Billy Crudup

Billy Crudup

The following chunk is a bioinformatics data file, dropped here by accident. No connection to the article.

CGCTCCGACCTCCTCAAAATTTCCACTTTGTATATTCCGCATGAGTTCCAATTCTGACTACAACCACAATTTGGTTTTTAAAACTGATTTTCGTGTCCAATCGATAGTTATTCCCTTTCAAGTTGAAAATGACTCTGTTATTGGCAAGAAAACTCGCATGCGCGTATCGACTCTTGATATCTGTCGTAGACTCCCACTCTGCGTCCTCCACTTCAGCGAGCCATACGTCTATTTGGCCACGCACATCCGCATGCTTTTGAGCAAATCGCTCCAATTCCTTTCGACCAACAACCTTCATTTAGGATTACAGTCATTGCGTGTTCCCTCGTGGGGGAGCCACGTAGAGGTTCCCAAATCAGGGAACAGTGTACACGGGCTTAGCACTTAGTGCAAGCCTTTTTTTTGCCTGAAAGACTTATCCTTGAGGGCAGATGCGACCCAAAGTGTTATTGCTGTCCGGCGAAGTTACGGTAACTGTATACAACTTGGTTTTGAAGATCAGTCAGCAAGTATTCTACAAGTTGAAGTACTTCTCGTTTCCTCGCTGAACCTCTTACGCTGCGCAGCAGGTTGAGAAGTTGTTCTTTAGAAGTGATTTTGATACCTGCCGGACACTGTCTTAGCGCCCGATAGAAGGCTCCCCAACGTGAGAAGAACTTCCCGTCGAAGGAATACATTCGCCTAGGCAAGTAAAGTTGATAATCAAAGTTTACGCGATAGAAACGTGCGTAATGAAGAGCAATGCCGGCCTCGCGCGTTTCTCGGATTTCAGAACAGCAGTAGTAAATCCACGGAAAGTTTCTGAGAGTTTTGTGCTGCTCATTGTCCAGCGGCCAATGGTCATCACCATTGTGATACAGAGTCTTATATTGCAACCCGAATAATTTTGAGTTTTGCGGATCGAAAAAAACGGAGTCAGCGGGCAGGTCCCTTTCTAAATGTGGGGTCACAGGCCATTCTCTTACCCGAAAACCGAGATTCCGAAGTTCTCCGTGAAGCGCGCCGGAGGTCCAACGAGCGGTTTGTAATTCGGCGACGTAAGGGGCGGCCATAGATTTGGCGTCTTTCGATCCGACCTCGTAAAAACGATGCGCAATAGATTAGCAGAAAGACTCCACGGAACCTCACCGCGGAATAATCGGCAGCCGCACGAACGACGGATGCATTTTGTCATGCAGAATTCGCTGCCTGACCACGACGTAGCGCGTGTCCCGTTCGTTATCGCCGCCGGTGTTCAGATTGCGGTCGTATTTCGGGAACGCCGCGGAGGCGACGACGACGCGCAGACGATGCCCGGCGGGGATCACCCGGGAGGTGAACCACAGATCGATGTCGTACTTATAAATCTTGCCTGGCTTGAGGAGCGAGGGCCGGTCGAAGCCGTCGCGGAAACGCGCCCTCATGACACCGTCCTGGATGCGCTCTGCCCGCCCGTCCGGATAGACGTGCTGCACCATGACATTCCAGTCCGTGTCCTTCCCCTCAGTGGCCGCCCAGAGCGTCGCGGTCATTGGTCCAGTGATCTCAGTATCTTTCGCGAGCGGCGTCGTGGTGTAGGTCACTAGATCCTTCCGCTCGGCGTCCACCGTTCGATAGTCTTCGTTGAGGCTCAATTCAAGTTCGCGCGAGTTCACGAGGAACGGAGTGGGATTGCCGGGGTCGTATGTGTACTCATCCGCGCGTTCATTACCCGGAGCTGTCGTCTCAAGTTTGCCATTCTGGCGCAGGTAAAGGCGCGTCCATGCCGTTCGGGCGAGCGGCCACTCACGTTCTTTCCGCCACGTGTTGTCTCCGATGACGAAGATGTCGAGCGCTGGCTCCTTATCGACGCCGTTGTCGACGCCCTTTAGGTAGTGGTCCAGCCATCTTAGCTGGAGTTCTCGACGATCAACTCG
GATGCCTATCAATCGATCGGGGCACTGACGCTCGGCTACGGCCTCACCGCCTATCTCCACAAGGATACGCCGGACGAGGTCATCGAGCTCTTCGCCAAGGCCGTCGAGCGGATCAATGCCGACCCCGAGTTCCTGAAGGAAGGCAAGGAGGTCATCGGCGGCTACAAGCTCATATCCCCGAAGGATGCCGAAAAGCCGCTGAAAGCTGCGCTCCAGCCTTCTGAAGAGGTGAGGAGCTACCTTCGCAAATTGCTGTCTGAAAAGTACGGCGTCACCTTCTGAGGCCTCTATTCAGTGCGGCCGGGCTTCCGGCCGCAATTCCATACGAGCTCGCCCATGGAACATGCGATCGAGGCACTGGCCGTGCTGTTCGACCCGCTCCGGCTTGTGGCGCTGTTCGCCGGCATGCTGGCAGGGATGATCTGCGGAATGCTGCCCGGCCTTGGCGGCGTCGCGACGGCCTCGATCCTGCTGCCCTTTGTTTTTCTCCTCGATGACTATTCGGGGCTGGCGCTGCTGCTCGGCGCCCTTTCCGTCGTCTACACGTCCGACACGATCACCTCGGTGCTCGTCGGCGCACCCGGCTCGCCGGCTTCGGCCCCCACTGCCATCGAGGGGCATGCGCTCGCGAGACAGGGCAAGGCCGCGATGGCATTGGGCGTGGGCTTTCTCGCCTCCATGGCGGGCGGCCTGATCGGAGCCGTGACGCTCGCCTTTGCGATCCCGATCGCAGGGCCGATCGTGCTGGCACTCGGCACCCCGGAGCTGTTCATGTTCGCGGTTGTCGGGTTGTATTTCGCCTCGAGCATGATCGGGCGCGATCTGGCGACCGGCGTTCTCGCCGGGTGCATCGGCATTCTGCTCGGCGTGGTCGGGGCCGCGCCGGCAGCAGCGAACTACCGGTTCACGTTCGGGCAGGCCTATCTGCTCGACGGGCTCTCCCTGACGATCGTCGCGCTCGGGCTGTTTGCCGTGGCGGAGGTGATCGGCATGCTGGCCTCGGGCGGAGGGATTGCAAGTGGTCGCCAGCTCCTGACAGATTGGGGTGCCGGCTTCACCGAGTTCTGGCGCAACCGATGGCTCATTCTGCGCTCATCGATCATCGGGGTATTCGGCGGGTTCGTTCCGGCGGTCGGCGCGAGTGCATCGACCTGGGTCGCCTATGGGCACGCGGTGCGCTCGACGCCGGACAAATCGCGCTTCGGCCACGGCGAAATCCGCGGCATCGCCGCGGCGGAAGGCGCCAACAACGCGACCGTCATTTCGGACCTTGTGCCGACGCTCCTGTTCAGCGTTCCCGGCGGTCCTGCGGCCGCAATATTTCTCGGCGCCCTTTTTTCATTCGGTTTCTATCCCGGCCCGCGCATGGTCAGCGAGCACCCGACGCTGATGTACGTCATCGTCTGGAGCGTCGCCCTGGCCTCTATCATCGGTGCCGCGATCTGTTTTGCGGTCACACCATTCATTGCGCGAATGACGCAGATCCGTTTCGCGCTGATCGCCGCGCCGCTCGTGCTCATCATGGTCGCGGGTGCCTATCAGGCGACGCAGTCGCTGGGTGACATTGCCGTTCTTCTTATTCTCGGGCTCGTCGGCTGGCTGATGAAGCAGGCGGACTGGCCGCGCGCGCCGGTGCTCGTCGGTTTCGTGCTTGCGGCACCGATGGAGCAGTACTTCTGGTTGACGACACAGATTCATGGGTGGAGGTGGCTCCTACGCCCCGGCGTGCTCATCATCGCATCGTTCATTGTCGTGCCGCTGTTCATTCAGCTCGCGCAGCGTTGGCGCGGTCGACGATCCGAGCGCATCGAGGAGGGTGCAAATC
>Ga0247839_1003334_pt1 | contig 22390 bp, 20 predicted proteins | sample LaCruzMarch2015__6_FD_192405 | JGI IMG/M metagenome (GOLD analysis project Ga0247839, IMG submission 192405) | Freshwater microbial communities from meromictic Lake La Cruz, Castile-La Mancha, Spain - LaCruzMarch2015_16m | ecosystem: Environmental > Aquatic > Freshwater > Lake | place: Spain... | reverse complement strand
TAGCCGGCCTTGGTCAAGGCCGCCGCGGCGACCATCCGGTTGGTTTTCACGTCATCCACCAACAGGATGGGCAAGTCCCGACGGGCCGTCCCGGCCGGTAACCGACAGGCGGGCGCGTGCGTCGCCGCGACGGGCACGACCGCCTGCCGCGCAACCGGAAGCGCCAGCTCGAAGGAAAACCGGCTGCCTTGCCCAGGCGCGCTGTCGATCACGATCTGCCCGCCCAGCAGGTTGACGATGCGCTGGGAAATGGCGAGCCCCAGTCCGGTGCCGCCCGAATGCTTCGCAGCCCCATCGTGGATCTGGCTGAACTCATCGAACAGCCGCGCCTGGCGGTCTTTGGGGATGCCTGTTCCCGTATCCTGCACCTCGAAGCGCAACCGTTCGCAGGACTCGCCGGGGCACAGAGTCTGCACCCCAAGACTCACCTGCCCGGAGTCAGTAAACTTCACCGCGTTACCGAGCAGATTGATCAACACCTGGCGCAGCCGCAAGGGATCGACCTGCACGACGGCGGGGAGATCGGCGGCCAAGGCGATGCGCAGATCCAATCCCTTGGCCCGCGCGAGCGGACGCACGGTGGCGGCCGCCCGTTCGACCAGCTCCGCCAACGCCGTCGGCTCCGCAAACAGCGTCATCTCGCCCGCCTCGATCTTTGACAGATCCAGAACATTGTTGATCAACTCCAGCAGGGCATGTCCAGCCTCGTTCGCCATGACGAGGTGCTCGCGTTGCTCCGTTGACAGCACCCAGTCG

Born in Manhasset, NY, Crudup grew up the maternal grandson of Billy Gaither, a famous trial lawyer from Florida. His parents had a rollercoaster ride of a marriage, divorcing and remarrying only to divorce again. Crudup moved from New York with his family, first settling in Texas where he attended Hillcrest High School in Dallas, then to Fort Lauderdale, FL, where he graduated from St. Thomas Aquinas in 1986. Intending to major in business, Crudup attended the University of North Carolina, but discovered acting in his senior year when he performed in a production of Bertolt Brecht's "The Resistible Rise of Arturo Ui." Once he graduated UNC, he established himself as a rising star at New York University's Tisch School of the Arts, where he earned a master of fine arts in acting. In 1994, while still a student at NYU, Crudup filmed his first feature role in "Grind" (1997). As a recently released convict who begins an affair with his sister-in-law, the young actor delivered what many felt was a star-making performance although few actually saw the picture in movie theaters. Even before earning his degree, Crudup's professional career had started.Crudup made an auspicious Broadway debut playing the Byronic tutor of a 13-year-old mathematics genius in Tom Stoppard's "Arcadia" (1995), for which he won several awards, including the Outer Critics Circle Award for Outstanding Debut. After completing a small role in Woody Allen's musical "Everyone Says I Love You" (1996), which also marked his onscreen singing debut, Crudup played a drug-dealing killer in Barry Levinson's "Sleepers" (1996). He co-starred alongside Mary-Louise Parker - whom he dated from 1996 until 2003, when they split while she was seven months pregnant with their son - in a Broadway rival of William Inge's "Bus Stop" (1996), Crudup followed by playing the calculating, womanizing brother of a shy working-class young man (Joaquin Phoenix) in love with a wealthy girl (Liv Tyler) in Pat O'Connor's "Inventing the Abbots" (1997). Crudup next took on the leading role of track superstar Steve Prefontaine in "Without Limits" (1998), a film that could have resulted in a star-making turn for the actor, but instead was hampered by slow pacing and little interest from the public. Added to the mixture was an equally ignored biopic on the tragically deceased runner that only served to dampen Crudup's otherwise compelling performance.When the intriguing, post-modern Western "The Hi-Lo Country" (1998) was released, hopes ran high for Crudup's bona fide breakthrough, but it was lost amidst end-of-the-year Oscar bait. Crudup once again offered a fine performance and demonstrated a unique capacity to make even the most passive of characters fascinating without gaining proper recognition. Building on that ability, he turned the junkie lead of "Jesus' Son" (1999) into a tour de force, crafting a complete character down to his specific walk and vocal inflections. As a Kennedy-esque politician experiencing a possible breakdown in the flawed, but absorbing "Waking the Dead" (2000), Crudup gave a relaxed portrayal of a romantic forced to re-evaluate his belief systems - a performance that was masterful in its complexity. Reunited with Jennifer Connelly from "Inventing the Abbotts," Crudup particularly excelled in their scenes together; the two complemented each other to the point where their scenes took on an air of intense reality.When writer-director Cameron Crowe was developing his then untitled autobiographical film about a teenage rock journalist, he created the pivotal role of the mysteriously attractive, charismatic guitarist with Brad Pitt in mind. When Pitt passed on the part, Crowe cast about for another actor with the appropriate qualities and found Crudup. "Almost Famous" (2000) allowed the ascendant performer another strong role and he made the most of it. Exhibiting equal parts charm and arrogance and projecting a smoldering but understated sexuality, Crudup took on a difficult role and humanized it. Finally, he had found the role that propelled him into the mainstream. He accomplished a similar feat with his next starring role, playing a man who abandons his family and sets off on a cross-country trip in the excellent "World Traveler" (2002), which screened at Toronto in 2001 before its theatrical release. Meanwhile, Crudup was well cast as a French Resistance leader in the WWII-era drama, "Charlotte Gray" (2001). Crudup eschewed the hype attached to working in the movie industry, saying "I'm not a star and I have no desire to be one," though he found himself on the cusp regardless. He returned to Broadway to star as "The Elephant Man" (2002) and was poised for success - whether he wanted it or not - when he got another major dose of exposure in director Tim Burton's fanciful "Big Fish" (2003), playing Will Bloom, a young man at odds with his father (Albert Finney) who is disillusioned by the elder Bloom's mythic tales of self-aggrandizement. Crudup followed by starring in "Stage Beauty" (2004), a low-budget adaptation of Jeffrey Hatcher's play about Edward 'Ned' Kynaston, a 17th century actor enjoying the fruits of success as England's most celebrated leading lady at a time when females were not allowed to perform onstage. But when King Charles II decides that women can be allowed to act, Kynaston suddenly becomes an overnight nobody. Crudup received good notices for his performance, though few were able to see it due to the film's limited release. It was during the 2003 filming that Crudup fell for co-star Claire Danes. Much to the chagrin of fans and the press, he began quietly seeing the actress after breaking things off with his then-pregnant girlfriend, Mary-Louise Parker. It would be his one brush with negative tabloid headlines.Crudup began to accept the potential of stardom when he played a man uninterested in marrying his long-time girlfriend (Maggie Gyllenhaal) in "Trust the Man" (2006), a romantic comedy that focused on two upwardly mobile Manhattan couples. In "Mission: Impossible 3" (2006), the third installment to the popular franchise directed by J.J. Abrams, he was the potentially untrustworthy superior to operative Ethan Hunt (Tom Cruise), who is forced back into the field. After a small role as a British intelligence officer in the slow-moving spy drama "The Good Shepherd" (2006), Crudup earned a Tony Award for Best Featured Actor, playing literary critic Vissarion Belinsky in "The Coast of Utopia" (2006). He then starred as an obsessive-compulsive children's books author who partners both professionally and romantically with a struggling illustrator (Mandy Moore) in "Dedication" (2007). Following a role in the Sundance-bound drama, "Pretty Bird" (2008), Crudup was Dr. Jon Osterman, who transforms into the blue-skinned super being, Doctor Manhattan, in the highly anticipated comic book adaptation "Watchmen" (2009). Following a turn in an off-Broadway production of Adam Rapp's "The Metal Children" (2010), he starred opposite Julia Roberts in the romantic comedy "Eat Pray Love" (2010). Crudup was perfectly cast as Timothy Geithner, former president of the Federal Reserve Bank of New York, in the ballyhooed cable movie "Too Big to Fail" (HBO, 2011), which chronicled the people and events surrounding the 2008 financial meltdown that brought the global economy to its knees.